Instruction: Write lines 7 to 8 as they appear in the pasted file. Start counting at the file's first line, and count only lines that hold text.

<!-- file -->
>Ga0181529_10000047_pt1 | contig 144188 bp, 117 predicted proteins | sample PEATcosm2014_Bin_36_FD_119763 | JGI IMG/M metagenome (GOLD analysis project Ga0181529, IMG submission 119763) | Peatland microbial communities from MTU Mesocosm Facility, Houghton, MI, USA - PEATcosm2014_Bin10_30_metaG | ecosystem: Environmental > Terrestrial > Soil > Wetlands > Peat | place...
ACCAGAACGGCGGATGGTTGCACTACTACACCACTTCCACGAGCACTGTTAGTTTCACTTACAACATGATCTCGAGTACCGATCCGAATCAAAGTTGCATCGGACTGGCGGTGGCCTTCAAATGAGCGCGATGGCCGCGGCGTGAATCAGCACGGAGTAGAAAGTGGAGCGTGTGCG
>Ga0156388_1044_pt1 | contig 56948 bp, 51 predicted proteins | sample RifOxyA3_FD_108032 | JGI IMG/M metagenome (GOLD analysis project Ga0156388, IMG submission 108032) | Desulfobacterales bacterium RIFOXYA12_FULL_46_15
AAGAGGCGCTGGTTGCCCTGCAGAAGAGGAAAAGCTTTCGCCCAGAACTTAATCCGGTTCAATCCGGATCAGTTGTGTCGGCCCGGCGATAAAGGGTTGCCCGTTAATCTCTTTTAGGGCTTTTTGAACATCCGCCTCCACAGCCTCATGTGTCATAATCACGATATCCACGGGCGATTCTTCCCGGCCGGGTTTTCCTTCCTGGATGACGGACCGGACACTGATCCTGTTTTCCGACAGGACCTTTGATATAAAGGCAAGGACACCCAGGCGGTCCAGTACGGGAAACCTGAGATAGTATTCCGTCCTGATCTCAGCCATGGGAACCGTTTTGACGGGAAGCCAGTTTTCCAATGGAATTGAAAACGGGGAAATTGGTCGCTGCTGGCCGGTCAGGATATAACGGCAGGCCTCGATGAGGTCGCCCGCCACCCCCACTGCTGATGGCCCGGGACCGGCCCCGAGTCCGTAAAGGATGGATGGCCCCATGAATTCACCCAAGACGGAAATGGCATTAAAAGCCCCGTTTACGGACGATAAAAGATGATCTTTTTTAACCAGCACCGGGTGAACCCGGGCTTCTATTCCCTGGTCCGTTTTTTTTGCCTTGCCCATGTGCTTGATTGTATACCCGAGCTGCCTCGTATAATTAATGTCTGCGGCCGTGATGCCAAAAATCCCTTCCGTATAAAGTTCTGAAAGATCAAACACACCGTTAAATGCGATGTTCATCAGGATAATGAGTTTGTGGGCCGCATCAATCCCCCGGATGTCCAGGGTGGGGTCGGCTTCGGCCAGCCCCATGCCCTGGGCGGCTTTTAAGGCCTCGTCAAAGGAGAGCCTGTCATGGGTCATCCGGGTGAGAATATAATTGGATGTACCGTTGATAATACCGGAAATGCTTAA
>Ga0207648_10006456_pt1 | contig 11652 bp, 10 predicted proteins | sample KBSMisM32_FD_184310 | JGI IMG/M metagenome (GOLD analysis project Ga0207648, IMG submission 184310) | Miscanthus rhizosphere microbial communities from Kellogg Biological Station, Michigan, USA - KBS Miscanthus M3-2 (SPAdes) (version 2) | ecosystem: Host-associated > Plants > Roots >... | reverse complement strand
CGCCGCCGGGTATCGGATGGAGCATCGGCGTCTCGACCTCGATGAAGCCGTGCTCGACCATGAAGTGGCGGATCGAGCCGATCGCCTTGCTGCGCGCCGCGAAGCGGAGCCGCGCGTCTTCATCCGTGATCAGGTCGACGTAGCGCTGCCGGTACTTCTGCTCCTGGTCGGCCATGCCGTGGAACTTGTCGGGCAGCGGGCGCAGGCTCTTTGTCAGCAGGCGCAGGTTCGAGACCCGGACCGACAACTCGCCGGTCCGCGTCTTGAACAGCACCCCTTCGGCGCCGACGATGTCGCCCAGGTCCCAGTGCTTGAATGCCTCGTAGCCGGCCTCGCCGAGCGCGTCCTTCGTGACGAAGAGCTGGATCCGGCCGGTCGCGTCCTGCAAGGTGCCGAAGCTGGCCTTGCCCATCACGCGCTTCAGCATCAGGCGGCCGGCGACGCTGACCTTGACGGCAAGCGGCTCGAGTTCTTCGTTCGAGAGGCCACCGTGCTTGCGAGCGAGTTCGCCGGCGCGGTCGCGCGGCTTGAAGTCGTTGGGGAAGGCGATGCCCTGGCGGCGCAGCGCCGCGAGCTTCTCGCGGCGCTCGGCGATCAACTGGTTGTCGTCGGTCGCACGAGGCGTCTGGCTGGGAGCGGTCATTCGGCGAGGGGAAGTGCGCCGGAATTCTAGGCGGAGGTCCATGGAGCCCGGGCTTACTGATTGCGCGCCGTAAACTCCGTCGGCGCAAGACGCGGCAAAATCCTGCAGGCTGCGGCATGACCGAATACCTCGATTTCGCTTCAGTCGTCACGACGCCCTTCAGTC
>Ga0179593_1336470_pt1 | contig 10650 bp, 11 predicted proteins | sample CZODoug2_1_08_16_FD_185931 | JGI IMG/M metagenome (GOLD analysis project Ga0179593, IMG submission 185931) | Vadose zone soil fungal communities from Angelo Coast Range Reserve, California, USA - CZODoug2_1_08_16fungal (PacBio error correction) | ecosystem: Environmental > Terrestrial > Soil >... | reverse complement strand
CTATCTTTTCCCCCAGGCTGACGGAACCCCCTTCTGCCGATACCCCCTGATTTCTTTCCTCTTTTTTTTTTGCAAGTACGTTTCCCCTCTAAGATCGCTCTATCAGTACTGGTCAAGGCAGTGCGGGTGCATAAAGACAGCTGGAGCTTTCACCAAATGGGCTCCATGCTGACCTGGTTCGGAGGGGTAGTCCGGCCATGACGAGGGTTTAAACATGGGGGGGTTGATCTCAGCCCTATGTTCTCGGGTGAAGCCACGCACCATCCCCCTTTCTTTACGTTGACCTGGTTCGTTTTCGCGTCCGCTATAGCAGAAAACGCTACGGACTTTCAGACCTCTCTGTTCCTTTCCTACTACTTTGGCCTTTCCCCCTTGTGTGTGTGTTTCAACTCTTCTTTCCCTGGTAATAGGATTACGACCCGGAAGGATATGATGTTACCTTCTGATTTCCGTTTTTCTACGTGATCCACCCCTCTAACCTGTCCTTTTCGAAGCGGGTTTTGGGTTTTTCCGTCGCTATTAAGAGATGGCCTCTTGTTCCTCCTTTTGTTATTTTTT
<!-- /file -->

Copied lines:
>Ga0179593_1336470_pt1 | contig 10650 bp, 11 predicted proteins | sample CZODoug2_1_08_16_FD_185931 | JGI IMG/M metagenome (GOLD analysis project Ga0179593, IMG submission 185931) | Vadose zone soil fungal communities from Angelo Coast Range Reserve, California, USA - CZODoug2_1_08_16fungal (PacBio error correction) | ecosystem: Environmental > Terrestrial > Soil >... | reverse complement strand
CTATCTTTTCCCCCAGGCTGACGGAACCCCCTTCTGCCGATACCCCCTGATTTCTTTCCTCTTTTTTTTTTGCAAGTACGTTTCCCCTCTAAGATCGCTCTATCAGTACTGGTCAAGGCAGTGCGGGTGCATAAAGACAGCTGGAGCTTTCACCAAATGGGCTCCATGCTGACCTGGTTCGGAGGGGTAGTCCGGCCATGACGAGGGTTTAAACATGGGGGGGTTGATCTCAGCCCTATGTTCTCGGGTGAAGCCACGCACCATCCCCCTTTCTTTACGTTGACCTGGTTCGTTTTCGCGTCCGCTATAGCAGAAAACGCTACGGACTTTCAGACCTCTCTGTTCCTTTCCTACTACTTTGGCCTTTCCCCCTTGTGTGTGTGTTTCAACTCTTCTTTCCCTGGTAATAGGATTACGACCCGGAAGGATATGATGTTACCTTCTGATTTCCGTTTTTCTACGTGATCCACCCCTCTAACCTGTCCTTTTCGAAGCGGGTTTTGGGTTTTTCCGTCGCTATTAAGAGATGGCCTCTTGTTCCTCCTTTTGTTATTTTTT